Cinematographer turned director Vijay Milton’s Goli Soda is his second directorial project after ‘Azhagai Irukkiraai Bayamai Irukkiradhu’ in 2006. The title Goli Soda may not mean much to today’s crop of youngsters but for a generation that had their growing up years a few decades back, Goli Soda was the most affordable and favored drink that had an immense thirst quenching quality about it.
The pursuit of identity is the basic arc of this story about four adolescents who work in the busiest Koyambedu vegetable market in Chennai. According to the director’s pre-release interviews on the title and its significance, soda when released of its pressure, fizzes out with much vigor and in the same vein when pushed to the extreme, human beings are likely to explode with great vigor.
Koyambedu market is an interesting and a different premise. Pasanga team of Kishore, Pandi, Sriram and Murugesh are young adults now and they fit their characters perfectly. Chandni and Seetha are the additions here for the ‘love’ component.
Goli Soda’s first half is quite engaging with Imman Annachi’s innovative pointers of smoke rings and his philosophic outpour on alcoholism in the police station under the influence of liquor. Milton brings out the boy’s quest to appeal to the girls with their shared resources well. Their relationship with Sujatha (Aachi) is also very effectively put. The second half of the film deals with the rising of the underdogs and their misfortunes with unpredictable screenplay.
There are a few scenes that are actually packed with punch like the pre-interval block when the character played by Naidu delivers his verdict about how the boys should be treated by his cronies. In a similar breath, what happens when the boys are ordered to be beaten up, is also interesting and realistically written.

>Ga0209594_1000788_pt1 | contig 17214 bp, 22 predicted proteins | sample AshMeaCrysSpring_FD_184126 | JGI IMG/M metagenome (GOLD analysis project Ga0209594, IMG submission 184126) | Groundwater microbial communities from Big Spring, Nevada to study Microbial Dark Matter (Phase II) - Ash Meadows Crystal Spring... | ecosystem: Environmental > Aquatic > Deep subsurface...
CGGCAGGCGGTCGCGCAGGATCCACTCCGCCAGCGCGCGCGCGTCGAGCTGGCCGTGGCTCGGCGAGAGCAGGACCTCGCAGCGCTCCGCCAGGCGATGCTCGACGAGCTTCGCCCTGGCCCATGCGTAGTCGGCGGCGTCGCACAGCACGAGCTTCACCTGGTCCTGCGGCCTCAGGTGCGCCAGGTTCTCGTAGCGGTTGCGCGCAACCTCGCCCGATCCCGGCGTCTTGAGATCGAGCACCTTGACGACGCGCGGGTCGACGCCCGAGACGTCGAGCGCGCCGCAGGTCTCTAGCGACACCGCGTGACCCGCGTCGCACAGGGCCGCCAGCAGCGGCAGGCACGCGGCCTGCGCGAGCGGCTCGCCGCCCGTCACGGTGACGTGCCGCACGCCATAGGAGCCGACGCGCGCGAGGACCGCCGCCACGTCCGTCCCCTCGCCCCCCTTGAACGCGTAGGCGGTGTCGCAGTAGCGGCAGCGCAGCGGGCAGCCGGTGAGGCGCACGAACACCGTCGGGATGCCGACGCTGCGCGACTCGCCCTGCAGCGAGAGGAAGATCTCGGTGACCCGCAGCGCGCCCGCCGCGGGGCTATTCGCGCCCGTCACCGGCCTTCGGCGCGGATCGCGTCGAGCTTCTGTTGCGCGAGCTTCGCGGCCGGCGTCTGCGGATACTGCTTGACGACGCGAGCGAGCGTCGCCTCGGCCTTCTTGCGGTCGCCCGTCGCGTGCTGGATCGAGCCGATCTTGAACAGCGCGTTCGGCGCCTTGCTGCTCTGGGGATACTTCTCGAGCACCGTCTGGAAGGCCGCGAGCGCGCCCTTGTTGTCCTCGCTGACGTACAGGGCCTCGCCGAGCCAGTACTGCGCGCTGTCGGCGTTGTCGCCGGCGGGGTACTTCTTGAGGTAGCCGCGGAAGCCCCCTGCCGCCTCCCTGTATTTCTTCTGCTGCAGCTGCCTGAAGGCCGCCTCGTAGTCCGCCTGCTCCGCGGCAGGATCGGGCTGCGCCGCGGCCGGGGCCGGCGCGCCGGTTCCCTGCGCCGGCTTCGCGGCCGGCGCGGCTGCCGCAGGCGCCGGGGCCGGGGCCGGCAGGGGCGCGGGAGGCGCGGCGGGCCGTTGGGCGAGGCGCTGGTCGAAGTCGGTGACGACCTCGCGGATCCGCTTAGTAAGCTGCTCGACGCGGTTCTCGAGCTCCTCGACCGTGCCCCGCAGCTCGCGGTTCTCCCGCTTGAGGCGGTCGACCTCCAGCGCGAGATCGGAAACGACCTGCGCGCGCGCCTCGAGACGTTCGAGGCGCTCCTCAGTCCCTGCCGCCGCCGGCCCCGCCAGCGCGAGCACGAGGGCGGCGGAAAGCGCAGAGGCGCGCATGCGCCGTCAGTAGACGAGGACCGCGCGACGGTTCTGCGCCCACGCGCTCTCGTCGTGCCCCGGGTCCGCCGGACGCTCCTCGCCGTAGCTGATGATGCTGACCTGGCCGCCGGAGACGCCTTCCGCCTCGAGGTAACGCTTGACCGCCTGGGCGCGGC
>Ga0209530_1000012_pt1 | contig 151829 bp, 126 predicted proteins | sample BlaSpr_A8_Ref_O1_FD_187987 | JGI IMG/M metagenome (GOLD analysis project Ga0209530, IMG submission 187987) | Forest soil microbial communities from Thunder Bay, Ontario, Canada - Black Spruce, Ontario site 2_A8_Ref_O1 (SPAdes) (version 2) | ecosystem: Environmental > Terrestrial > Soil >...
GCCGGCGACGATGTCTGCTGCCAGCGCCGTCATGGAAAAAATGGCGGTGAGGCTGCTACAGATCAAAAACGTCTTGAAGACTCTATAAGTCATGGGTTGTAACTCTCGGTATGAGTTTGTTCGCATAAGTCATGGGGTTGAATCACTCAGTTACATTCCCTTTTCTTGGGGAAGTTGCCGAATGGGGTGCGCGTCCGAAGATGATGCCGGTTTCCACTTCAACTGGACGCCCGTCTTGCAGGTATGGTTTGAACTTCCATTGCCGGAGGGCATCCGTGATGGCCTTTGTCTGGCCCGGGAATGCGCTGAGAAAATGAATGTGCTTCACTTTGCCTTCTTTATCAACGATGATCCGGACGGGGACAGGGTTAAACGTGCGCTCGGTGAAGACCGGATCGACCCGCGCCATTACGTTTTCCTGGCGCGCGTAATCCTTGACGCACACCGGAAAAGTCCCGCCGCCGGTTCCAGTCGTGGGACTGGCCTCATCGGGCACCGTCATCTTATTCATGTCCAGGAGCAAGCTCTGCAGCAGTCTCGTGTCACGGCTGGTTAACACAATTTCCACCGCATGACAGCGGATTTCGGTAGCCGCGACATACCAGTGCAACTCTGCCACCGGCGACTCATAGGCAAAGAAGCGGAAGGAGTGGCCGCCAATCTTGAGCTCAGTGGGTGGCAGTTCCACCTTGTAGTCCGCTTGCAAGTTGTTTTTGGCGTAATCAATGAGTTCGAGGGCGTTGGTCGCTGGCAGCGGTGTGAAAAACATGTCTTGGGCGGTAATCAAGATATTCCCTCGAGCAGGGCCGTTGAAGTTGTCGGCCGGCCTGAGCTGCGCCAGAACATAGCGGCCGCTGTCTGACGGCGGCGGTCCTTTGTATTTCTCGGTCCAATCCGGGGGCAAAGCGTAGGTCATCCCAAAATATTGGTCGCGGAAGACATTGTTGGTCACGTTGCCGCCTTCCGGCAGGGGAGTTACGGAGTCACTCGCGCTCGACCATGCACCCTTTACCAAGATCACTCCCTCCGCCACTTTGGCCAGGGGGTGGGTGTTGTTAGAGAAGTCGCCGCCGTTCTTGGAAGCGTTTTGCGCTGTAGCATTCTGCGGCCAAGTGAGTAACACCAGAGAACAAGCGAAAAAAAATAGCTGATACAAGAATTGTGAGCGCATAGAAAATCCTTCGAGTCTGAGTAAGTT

One of the pluses of the film is Pandi Raj’s sharp dialogues which augment the effect of some scenes like the one in police station when Imman Annachi questions why the police cannot nab drunkards in front of the liquor shop instead of catching them after a distance.
The ‘Pasanga’ gang delivers an understanding portrayal while the spectacled girl playing ATM is quite natural. In the supporting cast, Imman Annachi, Sujatha are good and the artist playing Naidu is one to watch out for. Powerstar and Sam Anderson are brought in for a small, enjoyable cameo.
As the cinematographer of the film, Milton’s handheld camera roves and pierces in the nooks and corners of the market with good candid shots. Arunagiri’s tracks flow nicely along with the narrative and Seelin’s BGM is done effectively and revs up during the action sequences. Talking about action sequences, Supreme Sundar’s stunts are quite real and believable.
Even if one could question about adolescents indulging in violence would set a bad example, the director cleverly projects them to be bunch of nice guys being pushed to their limits.
Though there are exaggerated cinematic moments, Milton tells a good story under an unusual premise with engaging screenplay, sharp dialogues, good camerawork and interesting moments.